For the matrix $$P=\left( \begin{matrix} 0&1&0 \\ 0&0&1 \\ 0&1&0 \end{matrix} \right)$$ how do you find $e^{Pt}$ using the Cayley-Hamilton theorem?

I have found it by diagonalising $P$, but the question states to use the Cayley-Hamilton theorem.


If you calculate the characteristic polynomial $\chi_A(x)=x^3-x$, you know from Cayley-Hamilton theorem that $P^3-P=0$, i.e. $P^3=P$.

This implies that $P=P^3=P^5=\dots$ and $P^2=P^4=P^6=\dots$. Hence $$ \begin{align} e^{Pt} &= I+Pt + \frac{P^2t^2}2 + \frac{P^3t^3}{3!} + \dots = \\ &= I + P\left(t+\frac{t^3}{3!}+\frac{t^5}{5!}+\dots\right) + P^2\left(\frac{t^2}2+\frac{t^4}{4!}+\frac{t^6}{6!}+\dots\right) = \\ &= I+ P \frac{e^t-e^{-t}}2 + P^2 \left(\frac{e^t+e^{-t}}2-1\right) = \\ &= I+ P\sinh t + P^2(\cosh t-1) \end{align} $$

Using $P=\begin{pmatrix}0&1&0\\0&0&1\\0&1&0\end{pmatrix}$ and $P^2=\begin{pmatrix}0&0&1\\0&1&0\\0&0&1\end{pmatrix}$ I get $$e^{Pt}= \begin{pmatrix} 1&\sinh t&\cosh t-1\\ 0&\cosh t&\sinh t\\ 0&\sinh t&\cosh t \end{pmatrix}.$$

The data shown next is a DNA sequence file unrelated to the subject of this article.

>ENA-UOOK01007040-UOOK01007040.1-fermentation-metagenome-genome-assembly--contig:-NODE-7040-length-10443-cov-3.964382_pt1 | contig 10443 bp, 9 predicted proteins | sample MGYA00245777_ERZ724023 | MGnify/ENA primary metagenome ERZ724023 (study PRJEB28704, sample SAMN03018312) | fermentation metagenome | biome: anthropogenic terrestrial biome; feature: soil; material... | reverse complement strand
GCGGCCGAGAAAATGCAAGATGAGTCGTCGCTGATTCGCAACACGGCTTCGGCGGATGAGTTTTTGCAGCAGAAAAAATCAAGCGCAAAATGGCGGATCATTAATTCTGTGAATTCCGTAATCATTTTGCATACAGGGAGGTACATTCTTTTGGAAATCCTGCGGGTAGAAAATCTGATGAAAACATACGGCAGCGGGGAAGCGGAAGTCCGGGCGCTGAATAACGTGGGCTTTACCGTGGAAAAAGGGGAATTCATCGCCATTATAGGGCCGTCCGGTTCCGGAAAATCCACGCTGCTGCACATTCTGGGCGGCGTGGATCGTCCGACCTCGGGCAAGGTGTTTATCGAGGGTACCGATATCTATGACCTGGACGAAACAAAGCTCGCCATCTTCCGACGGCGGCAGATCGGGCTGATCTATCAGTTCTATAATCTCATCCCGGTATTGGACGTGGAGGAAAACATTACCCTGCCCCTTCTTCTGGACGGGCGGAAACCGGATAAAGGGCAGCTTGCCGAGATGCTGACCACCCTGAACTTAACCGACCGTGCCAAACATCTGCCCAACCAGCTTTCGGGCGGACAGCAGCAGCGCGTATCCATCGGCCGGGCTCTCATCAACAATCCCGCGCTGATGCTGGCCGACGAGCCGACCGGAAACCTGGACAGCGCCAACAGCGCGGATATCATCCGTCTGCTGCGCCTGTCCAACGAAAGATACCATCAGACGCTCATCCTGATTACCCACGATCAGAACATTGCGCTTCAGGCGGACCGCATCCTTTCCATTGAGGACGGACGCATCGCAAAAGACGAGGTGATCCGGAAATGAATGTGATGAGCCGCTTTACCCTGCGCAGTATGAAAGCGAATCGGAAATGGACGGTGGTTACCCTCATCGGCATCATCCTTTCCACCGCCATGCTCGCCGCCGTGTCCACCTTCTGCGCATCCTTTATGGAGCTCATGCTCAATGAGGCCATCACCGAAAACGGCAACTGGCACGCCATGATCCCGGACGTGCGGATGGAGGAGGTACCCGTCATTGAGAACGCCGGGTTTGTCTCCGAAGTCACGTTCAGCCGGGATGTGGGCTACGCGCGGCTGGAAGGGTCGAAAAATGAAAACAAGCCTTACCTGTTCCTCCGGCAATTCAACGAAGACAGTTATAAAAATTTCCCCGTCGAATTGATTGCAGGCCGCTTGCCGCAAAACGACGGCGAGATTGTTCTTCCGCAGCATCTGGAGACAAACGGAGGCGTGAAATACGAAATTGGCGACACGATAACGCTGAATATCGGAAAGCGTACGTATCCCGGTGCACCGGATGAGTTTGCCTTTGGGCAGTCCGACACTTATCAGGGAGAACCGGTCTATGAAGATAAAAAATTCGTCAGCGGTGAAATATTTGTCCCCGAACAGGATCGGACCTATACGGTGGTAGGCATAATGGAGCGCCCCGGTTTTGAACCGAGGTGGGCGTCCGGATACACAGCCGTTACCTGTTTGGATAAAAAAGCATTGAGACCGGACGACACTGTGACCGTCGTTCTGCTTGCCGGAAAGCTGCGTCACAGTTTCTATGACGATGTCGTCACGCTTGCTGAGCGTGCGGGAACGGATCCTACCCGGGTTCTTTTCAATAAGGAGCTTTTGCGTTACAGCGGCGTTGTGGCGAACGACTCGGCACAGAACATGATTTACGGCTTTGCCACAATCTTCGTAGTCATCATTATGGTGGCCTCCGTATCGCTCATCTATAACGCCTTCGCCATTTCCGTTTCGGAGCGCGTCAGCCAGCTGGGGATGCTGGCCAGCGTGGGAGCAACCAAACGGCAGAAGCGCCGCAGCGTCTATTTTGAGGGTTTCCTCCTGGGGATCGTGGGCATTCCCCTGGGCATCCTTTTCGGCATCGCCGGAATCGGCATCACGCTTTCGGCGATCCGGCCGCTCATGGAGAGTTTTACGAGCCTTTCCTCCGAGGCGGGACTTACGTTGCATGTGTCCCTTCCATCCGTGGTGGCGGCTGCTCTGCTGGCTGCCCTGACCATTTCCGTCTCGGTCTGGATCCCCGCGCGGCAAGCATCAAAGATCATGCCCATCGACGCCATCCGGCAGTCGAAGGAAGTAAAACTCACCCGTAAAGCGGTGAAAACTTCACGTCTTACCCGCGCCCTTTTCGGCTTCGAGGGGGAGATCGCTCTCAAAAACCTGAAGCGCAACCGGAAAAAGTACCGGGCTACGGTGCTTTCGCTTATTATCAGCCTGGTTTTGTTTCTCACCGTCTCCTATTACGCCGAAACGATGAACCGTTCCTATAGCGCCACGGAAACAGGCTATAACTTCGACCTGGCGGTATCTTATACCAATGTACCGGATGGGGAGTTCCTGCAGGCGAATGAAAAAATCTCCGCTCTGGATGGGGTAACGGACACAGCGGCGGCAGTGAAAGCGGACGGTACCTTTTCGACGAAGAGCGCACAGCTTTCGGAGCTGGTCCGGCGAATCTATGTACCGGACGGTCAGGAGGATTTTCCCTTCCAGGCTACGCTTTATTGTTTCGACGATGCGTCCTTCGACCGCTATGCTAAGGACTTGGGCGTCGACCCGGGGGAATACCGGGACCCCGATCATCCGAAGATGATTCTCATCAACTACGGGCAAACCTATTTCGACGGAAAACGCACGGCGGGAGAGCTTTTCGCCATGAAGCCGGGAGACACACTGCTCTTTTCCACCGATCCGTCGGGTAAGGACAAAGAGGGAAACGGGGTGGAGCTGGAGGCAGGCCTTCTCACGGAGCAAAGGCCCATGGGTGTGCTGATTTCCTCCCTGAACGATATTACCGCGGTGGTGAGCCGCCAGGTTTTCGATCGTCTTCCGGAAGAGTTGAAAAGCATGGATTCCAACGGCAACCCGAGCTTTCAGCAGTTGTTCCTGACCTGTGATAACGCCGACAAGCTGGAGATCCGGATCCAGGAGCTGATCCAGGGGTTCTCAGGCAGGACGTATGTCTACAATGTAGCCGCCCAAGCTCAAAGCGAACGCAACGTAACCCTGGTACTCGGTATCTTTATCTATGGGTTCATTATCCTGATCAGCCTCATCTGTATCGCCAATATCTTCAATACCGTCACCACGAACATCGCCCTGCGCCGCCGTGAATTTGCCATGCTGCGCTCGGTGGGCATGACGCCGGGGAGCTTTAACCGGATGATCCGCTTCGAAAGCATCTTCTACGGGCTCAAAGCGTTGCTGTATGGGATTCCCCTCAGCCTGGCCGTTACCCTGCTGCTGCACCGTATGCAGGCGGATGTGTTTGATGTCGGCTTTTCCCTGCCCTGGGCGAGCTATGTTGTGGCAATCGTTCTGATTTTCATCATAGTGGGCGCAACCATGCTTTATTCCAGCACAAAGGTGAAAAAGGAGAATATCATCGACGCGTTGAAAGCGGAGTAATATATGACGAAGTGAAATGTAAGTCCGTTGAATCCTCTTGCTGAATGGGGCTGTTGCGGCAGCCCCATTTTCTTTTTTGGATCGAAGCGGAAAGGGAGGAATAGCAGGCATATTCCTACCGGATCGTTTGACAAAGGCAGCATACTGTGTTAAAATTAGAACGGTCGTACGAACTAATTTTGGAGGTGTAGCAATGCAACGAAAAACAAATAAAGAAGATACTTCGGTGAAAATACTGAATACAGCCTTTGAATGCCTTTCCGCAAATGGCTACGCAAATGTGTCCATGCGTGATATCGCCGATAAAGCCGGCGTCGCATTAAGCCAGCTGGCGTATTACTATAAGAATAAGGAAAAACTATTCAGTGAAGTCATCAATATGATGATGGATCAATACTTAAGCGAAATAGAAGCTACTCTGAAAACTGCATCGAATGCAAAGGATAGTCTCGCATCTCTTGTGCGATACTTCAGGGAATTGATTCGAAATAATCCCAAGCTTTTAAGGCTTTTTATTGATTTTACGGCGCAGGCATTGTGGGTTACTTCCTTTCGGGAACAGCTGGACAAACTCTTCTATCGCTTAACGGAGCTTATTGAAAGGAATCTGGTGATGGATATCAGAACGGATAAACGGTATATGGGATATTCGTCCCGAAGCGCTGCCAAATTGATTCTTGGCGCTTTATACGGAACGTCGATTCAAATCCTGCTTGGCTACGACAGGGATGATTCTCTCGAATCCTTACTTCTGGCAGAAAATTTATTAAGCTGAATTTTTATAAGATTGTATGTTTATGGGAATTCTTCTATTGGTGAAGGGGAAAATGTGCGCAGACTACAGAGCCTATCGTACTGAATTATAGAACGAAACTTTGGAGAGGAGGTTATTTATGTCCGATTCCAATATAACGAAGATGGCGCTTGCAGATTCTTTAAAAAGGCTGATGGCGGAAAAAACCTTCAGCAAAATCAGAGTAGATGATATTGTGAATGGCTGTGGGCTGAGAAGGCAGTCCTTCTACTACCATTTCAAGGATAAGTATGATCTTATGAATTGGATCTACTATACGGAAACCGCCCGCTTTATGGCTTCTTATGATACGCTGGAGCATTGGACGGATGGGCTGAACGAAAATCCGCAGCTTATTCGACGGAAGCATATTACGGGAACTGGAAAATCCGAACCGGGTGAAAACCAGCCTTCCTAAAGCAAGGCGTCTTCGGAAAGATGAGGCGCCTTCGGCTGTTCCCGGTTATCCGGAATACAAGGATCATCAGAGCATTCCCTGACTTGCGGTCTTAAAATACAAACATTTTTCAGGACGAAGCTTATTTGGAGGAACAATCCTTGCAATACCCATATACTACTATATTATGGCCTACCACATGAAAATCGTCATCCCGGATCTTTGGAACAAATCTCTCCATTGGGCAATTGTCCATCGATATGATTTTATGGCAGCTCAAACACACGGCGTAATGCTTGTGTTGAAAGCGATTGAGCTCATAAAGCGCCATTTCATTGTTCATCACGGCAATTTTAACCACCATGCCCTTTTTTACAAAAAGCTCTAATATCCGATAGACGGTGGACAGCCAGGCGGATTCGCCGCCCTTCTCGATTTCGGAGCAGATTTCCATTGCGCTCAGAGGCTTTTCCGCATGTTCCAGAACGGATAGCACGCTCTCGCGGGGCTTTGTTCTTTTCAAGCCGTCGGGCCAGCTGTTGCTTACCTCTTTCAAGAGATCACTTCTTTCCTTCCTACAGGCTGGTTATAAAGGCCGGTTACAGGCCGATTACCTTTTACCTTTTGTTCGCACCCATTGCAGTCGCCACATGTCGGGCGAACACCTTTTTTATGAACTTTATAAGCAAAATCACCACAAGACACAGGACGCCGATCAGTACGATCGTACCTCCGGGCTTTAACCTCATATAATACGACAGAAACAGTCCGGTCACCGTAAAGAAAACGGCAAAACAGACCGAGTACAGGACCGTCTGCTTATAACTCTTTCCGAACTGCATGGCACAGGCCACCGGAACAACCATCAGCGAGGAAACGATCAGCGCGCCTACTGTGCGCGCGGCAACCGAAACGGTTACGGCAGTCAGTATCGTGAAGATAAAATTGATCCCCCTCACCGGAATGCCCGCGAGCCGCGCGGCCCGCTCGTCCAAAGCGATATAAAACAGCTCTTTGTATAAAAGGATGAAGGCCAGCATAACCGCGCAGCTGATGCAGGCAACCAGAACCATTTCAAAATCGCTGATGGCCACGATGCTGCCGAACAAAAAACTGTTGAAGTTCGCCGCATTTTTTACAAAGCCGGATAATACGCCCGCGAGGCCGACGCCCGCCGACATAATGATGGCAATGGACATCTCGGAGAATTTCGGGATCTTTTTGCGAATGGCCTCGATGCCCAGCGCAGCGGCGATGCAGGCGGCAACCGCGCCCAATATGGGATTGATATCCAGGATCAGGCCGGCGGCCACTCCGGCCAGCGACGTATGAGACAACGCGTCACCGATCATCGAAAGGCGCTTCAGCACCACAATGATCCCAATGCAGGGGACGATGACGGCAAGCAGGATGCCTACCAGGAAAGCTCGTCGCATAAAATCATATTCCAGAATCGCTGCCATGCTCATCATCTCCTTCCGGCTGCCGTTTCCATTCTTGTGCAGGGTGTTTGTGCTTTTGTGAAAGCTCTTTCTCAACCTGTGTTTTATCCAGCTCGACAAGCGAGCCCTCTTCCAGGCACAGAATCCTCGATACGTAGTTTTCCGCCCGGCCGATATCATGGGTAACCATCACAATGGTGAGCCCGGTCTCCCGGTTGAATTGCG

If I did not miss something, this seems to be the same result as WolframAlpha returns. (Up to some algebraic manipulation.)

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  • $\begingroup$ Thank you for your help! how did you get from the line P(t+t^3/3!+t^5/5!+.... to the following line? $\endgroup$ – user0692 Mar 24 '14 at 15:23
  • $\begingroup$ It is more or less standard trick: In one of the expressions I want to get rid of all terms in Taylor series of $e^x$ with odd exponent, in another one I want to cancel out the terms with even exponents. (Or you may simply notice that they are Taylor series of hyperbolic functions, if you remember those. They are very similar to Taylor series for $\sin x$ and $\cos x$, but there are different signs.) $\endgroup$ – Martin Sleziak Mar 24 '14 at 15:28

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